On Stage: Get ‘Slammed’ to ring in the new year

By Denny Dyroff, Entertainment Editor, The Times

The Slambovian Circus of Dreams

Music acts in all genres have special holiday shows and tours.

Smooth jazz saxman Dave Koz is known for his seamless Christmas shows. Horror hip hop duo Twiztid shine through the darkness with their Halloween shows. Country acts go all out with Independence Day Weekend shows. Laura Cheadle, a rocker from New Jersey, slams it with her Valentine’s Day shows (and her “A Very Cheadle Christmas”).

The Slambovian Circus of Dreams is on a different level. There doesn’t seem to be any holiday they can’t celebrate with a show (or series of shows).

There is the “Slambovian Circus of Dreams Halloween Show,” the “Fairport’s Copredy Convention,” “Kingston Earth Fair,” and two December Slambovian Circus of Dreams traditions. The band just finished its run of “A Very Slambovian Christmas” shows.

On December 30, the Slambovians play perhaps their most important show each year – the “Slambovian Circus of Dreams New Year’s Eve Eve” show at the World Café Live World Café Live (3025 Walnut Street, Philadelphia, 215-222-1400, www.worldcafelive.com).

The Slambovian Circus of Dreams, which has been making music since 1998, features a trio of founding members Joziah Longo (singer, songwriter, guitarist, leader of the band), his wife Tink Lloyd (accordion, cello, flute, ukulele, theremin, keyboards) and Sharkey McEwen (guitar, mandolin, backing vocals). The current line-up also features RJ McCarty (keys, sax, banjo, backing vocals), Bob Torsello (bass), and Matthew Abourezk (drums).

Longo is a Philly native who went to St. John Neumann High which back then was called Bishop Neumann High. Both the school and Longo’s childhood home are located in South Philadelphia – a hotbed for Mummers’ activity.

The Mummers Parade is a great Philadelphia tradition.

It dates back more than a century, has its roots in South Philadelphia and is always held on January 1.

The Slambovians holiday show dates back a decade-and-a-half.

“I’m pretty sure our first was in 2009 – after we released our second album,” said Lloyd, during a phone interview week from upstate New York where she and Longo reside.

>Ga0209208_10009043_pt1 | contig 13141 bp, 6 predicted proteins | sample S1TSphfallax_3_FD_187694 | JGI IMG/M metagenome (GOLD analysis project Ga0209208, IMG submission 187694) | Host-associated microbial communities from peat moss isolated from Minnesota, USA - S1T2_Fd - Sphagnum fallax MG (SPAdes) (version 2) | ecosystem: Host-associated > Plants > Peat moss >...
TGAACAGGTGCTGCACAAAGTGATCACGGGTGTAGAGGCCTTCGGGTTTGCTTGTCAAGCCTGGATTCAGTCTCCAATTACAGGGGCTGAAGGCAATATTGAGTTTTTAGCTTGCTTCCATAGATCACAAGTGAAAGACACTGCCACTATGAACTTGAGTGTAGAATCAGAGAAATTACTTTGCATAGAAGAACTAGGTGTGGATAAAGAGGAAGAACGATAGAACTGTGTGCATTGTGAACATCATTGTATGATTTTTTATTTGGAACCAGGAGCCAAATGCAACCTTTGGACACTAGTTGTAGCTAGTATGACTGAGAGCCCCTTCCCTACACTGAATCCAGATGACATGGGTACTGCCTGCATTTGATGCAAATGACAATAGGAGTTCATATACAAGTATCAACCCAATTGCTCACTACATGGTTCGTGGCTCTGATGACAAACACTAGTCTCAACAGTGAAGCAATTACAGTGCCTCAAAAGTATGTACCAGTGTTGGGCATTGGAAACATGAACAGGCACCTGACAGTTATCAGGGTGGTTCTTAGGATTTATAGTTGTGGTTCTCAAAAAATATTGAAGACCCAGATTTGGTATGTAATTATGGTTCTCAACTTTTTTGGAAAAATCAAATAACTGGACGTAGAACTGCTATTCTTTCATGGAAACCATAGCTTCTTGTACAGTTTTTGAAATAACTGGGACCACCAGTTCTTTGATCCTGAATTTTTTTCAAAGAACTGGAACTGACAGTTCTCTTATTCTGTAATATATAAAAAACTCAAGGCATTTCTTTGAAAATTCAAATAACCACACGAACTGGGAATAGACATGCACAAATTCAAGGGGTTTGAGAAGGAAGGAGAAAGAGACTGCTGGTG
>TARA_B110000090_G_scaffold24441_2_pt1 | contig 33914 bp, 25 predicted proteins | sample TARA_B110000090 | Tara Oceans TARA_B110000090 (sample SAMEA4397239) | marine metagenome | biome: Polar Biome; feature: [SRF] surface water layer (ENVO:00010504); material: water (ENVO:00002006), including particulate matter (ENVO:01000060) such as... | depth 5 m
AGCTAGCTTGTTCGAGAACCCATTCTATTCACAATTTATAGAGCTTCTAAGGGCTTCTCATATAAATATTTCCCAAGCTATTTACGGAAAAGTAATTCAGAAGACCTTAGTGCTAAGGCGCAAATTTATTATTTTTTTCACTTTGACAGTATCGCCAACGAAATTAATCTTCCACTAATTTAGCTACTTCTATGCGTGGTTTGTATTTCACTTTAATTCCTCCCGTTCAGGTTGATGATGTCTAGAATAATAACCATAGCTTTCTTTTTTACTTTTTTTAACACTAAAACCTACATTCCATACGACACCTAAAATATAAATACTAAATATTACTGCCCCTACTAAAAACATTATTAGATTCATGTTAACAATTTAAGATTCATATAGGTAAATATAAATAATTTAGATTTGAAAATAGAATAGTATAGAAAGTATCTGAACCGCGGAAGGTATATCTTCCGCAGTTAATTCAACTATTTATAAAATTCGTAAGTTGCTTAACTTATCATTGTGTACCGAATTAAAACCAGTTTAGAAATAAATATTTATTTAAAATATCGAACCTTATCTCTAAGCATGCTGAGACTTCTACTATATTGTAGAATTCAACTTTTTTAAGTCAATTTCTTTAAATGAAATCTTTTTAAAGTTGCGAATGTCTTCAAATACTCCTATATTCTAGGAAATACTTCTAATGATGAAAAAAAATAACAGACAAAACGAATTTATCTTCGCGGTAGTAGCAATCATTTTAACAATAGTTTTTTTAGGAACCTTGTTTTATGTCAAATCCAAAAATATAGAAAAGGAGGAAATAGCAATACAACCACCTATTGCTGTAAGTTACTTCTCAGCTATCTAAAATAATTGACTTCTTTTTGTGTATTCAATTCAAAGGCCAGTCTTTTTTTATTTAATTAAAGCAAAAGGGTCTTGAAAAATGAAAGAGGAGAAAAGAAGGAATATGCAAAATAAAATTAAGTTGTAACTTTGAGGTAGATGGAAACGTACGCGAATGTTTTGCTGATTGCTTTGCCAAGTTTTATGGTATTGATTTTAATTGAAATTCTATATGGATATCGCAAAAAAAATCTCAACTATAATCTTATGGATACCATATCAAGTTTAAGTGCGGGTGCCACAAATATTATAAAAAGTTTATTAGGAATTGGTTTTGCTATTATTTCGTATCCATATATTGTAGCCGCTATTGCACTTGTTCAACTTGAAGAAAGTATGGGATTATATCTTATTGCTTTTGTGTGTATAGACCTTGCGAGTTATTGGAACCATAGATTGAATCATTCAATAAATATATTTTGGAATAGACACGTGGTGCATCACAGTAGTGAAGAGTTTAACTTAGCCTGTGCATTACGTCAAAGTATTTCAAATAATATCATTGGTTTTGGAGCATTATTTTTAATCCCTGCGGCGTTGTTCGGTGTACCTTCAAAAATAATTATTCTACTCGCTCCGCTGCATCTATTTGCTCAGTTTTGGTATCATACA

“We played the XPonential Music Festival in 2009 and then followed up with the World Café Live show. We definitely booked it for New Year’s Eve given Joziah’s history with Philadelphia. We really wanted to play the World Café Live because of the history with Philadelphia.”

Generations of Longo’s family (including him) have danced or played with string bands in the Mummers Parade.

“We didn’t want a New Year’s Eve show,” said Lloyd. “We wanted a New Year’s Eve Eve to do a little warmup for everybody. The New Year’s Eve Eve is a gathering of tribes.

“The show at the World Café live has become an annual reunion for Joziah’s family and friends. They’re part of Mummers groups so they spend New Year’s Eve getting ready for the Mummers Parade the next day. Our New Year’s Eve Eve show extends the holiday.

“Joziah is the son of Italian and Swedish immigrants. His grandfather sold fruit on the streets. His parents met at Gloria Dei Old Swede’s Church in South Philly on New Year’s Day when his father was wearing clown make-up for the parade.

“Joziah always had costumes from back then. He’s a real ‘Two Streeter.’”

Because of the large number of Mummers clubhouses there, South 2nd Street (Two Street) often serves as a party location after the parade, with the center of activity being South 2nd Street and Mifflin Street. Local residents and others in the area for the parade crowd the local bars, clubhouses and sidewalks, sometimes joining in the unofficial parade.

With the parade they spent months preparing for finished, the Mummers let loose and celebrate. This multi-block party continues well into the night or early morning — with some Mummers not sleeping for twenty-four hours straight.